Change Theories:  from 5 People:  copied from the book

Change Theories:  from 5 People:  copied from the book

Because change occurs within the context of human behavior, understanding how change does (or doesn’t) occur is helpful in learning how to initiate or manage change. Five theories explain the change process from a social–psychological viewpoint. See Table 5-1 for a comparison.


Lewin (1951) proposes a force-field model, shown in Figure 5-1. He sees behavior as a dynamic balance of forces working in opposing directions within a field (such as an organization). Driving forces facilitate change because they push participants in the desired direction. Restraining forces impede change because they push participants in the opposite direction. To plan change, one must analyze these forces and shift the balance in the direction of change through a three-step process: unfreezing, moving, and refreezing. Change occurs by adding a new force, changing the direction of a force, or changing the magnitude of any one force. Basically, strategies for change are aimed at increasing driving forces, decreasing restraining forces, or both. The image of people’s attitudes thawing and then refreezing is conceptually useful. This symbolism helps to keep theory and reality in mind simultaneously. Lippitt and colleagues (1958) extended Lewin’s theory to a seven-step process and focused

Lippitt and colleagues (1958) extended Lewin’s theory to a seven-step process and focused more on what the change agent must do than on the evolution of change itself. (See Table 5-1.) They emphasized participation of key members of the target system throughout the change process, particularly during planning. Communication skills, rapport building, and problem-solving strategies underlie their phases.

Havelock (1973) described a six-step process, also a modification of Lewin’s model. Havelock describes an active change agent as one who uses a participative approach.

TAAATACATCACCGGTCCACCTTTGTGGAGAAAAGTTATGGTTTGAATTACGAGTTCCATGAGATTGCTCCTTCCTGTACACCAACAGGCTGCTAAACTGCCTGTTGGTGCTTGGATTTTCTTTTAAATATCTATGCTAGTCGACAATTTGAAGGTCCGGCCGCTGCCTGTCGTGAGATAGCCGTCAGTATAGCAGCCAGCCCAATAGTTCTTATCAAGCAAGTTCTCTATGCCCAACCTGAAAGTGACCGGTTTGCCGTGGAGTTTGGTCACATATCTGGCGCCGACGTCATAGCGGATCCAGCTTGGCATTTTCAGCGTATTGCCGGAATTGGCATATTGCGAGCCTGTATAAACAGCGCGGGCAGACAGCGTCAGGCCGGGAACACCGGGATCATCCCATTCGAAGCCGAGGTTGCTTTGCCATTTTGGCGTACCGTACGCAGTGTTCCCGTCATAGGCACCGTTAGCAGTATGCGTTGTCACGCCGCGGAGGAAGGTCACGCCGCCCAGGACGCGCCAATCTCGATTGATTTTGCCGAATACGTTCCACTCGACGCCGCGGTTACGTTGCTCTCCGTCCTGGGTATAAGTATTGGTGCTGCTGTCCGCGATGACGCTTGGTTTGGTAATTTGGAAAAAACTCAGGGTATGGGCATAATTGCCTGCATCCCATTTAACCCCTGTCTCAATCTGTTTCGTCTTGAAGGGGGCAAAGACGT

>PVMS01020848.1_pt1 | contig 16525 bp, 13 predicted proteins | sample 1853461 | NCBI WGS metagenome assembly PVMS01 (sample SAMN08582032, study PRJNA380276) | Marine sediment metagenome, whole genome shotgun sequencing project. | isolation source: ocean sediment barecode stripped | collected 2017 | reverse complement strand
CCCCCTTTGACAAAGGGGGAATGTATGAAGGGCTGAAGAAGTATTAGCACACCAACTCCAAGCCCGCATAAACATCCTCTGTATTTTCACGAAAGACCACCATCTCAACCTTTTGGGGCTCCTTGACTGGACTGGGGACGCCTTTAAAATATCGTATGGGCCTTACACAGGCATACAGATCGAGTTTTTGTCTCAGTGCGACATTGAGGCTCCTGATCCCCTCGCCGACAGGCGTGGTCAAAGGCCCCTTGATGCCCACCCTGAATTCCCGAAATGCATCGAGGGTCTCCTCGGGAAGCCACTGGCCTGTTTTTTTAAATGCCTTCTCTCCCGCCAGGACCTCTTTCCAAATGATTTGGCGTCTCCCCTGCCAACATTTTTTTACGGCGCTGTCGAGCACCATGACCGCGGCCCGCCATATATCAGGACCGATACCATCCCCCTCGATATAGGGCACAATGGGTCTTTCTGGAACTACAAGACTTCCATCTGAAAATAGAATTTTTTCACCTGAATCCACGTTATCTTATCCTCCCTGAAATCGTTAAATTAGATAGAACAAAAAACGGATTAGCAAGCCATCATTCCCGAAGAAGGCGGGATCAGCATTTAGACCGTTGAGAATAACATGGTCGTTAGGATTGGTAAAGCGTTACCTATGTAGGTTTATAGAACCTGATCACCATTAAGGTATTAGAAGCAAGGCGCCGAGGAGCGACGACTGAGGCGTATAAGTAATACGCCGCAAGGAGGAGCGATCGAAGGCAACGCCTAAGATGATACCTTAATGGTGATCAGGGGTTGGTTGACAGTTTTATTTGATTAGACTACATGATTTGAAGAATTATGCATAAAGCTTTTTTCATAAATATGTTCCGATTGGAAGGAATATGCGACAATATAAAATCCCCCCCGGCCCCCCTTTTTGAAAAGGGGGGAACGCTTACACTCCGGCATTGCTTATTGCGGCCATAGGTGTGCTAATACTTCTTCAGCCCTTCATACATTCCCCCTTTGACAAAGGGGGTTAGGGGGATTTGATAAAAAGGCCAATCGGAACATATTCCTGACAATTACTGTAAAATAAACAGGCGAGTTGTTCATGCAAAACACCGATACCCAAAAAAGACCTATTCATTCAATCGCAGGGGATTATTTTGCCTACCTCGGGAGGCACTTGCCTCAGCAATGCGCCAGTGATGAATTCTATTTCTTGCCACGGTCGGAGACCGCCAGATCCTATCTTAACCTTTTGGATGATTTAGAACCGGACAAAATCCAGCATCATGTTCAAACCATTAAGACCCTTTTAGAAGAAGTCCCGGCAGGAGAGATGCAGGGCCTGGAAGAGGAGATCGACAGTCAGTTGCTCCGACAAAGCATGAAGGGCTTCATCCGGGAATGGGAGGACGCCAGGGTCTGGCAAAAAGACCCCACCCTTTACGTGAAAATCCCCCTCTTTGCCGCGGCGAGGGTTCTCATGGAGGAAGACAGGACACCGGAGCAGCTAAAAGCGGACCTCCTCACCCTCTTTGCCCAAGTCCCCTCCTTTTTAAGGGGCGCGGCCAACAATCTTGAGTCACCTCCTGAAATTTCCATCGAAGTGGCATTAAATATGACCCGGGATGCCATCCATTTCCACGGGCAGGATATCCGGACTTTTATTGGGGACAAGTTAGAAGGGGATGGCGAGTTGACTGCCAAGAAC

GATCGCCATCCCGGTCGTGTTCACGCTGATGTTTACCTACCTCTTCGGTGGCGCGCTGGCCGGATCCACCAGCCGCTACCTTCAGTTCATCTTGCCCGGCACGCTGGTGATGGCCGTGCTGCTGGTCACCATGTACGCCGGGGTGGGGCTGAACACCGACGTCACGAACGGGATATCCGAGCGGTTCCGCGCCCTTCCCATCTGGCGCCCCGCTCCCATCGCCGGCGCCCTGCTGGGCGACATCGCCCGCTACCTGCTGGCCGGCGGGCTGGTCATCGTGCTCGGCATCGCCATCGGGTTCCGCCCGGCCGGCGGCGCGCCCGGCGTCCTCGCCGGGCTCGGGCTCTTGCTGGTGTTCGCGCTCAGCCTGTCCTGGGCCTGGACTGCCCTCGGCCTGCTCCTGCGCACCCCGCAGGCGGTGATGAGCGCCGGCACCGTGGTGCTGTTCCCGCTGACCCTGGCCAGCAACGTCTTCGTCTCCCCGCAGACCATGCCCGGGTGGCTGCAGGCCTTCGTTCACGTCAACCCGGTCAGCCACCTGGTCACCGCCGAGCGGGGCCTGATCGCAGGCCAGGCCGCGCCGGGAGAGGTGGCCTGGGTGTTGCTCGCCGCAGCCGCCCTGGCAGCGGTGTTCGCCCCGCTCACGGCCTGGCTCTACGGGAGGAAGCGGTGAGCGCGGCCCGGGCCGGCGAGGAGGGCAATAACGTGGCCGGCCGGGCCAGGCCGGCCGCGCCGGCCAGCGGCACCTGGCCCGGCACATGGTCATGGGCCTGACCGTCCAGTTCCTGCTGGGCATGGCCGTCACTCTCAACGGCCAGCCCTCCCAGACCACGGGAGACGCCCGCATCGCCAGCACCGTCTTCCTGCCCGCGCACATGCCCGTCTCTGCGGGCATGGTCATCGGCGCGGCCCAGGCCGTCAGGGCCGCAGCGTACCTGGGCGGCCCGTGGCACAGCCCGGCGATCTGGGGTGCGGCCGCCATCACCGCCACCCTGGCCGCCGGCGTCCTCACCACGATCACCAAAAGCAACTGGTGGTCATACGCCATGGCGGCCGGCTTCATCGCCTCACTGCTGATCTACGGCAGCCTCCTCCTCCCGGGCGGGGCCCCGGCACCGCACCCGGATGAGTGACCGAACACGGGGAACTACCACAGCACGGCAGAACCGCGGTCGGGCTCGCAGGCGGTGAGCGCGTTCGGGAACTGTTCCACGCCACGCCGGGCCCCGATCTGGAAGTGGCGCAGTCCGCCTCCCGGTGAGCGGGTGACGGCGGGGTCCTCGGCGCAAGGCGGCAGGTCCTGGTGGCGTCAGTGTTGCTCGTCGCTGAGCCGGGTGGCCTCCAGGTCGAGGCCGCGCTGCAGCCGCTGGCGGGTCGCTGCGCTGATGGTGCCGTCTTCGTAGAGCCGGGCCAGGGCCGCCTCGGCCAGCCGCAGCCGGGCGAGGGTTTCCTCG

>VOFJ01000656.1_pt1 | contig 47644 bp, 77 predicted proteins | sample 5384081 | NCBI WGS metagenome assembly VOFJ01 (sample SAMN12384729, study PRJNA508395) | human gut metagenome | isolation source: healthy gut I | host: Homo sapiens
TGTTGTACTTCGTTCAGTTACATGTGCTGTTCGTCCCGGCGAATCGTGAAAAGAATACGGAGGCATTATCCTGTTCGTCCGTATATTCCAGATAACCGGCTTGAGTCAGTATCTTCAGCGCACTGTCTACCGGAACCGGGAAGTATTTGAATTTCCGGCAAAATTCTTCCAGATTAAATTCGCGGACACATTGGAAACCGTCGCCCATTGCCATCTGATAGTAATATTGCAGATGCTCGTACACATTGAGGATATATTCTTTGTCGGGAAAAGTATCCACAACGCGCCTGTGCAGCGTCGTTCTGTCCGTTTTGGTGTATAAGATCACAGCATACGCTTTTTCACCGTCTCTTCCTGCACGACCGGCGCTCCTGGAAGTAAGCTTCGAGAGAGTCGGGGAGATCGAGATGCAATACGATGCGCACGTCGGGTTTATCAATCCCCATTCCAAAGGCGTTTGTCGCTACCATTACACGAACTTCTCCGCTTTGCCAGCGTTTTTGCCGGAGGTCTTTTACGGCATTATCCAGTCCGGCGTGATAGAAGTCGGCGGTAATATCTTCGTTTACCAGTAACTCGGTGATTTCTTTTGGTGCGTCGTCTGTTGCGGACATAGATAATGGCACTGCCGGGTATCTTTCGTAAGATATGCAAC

Rogers (2003) takes a broader approach than Lewin, Lippitt, or Havelock (see Table 5-1). His five-step innovation–decision process details how an individual or decision-making unit passes from first knowledge of an innovation to confirmation of the decision to adopt or reject a new idea. His framework emphasizes the reversible nature of change: participants may initially adopt a proposal but later discontinue it, or the reverse—they may initially reject it but adopt it at a later time. This is a useful distinction. If the change agent is unsuccessful in achieving full implementation of a proposal, it should not be assumed the issue is dead. It can be resurrected, perhaps in an altered form or at a more opportune time. Rogers stresses two important aspects of successful planned change: key people and policy makers must be interested in the innovation and committed to making it happen. Erwin (2009) found that organizational change in hospitals could only be successful and sustained if senior administrators were fully committed to the change. Used primarily as a tool for patient teaching, Prochaska and DiClemente (2005) proposed a transtheoretical model of behavior change. Five stages characterize their model. The stages occur in sequence, and the person must be ready for change to occur, according to this model.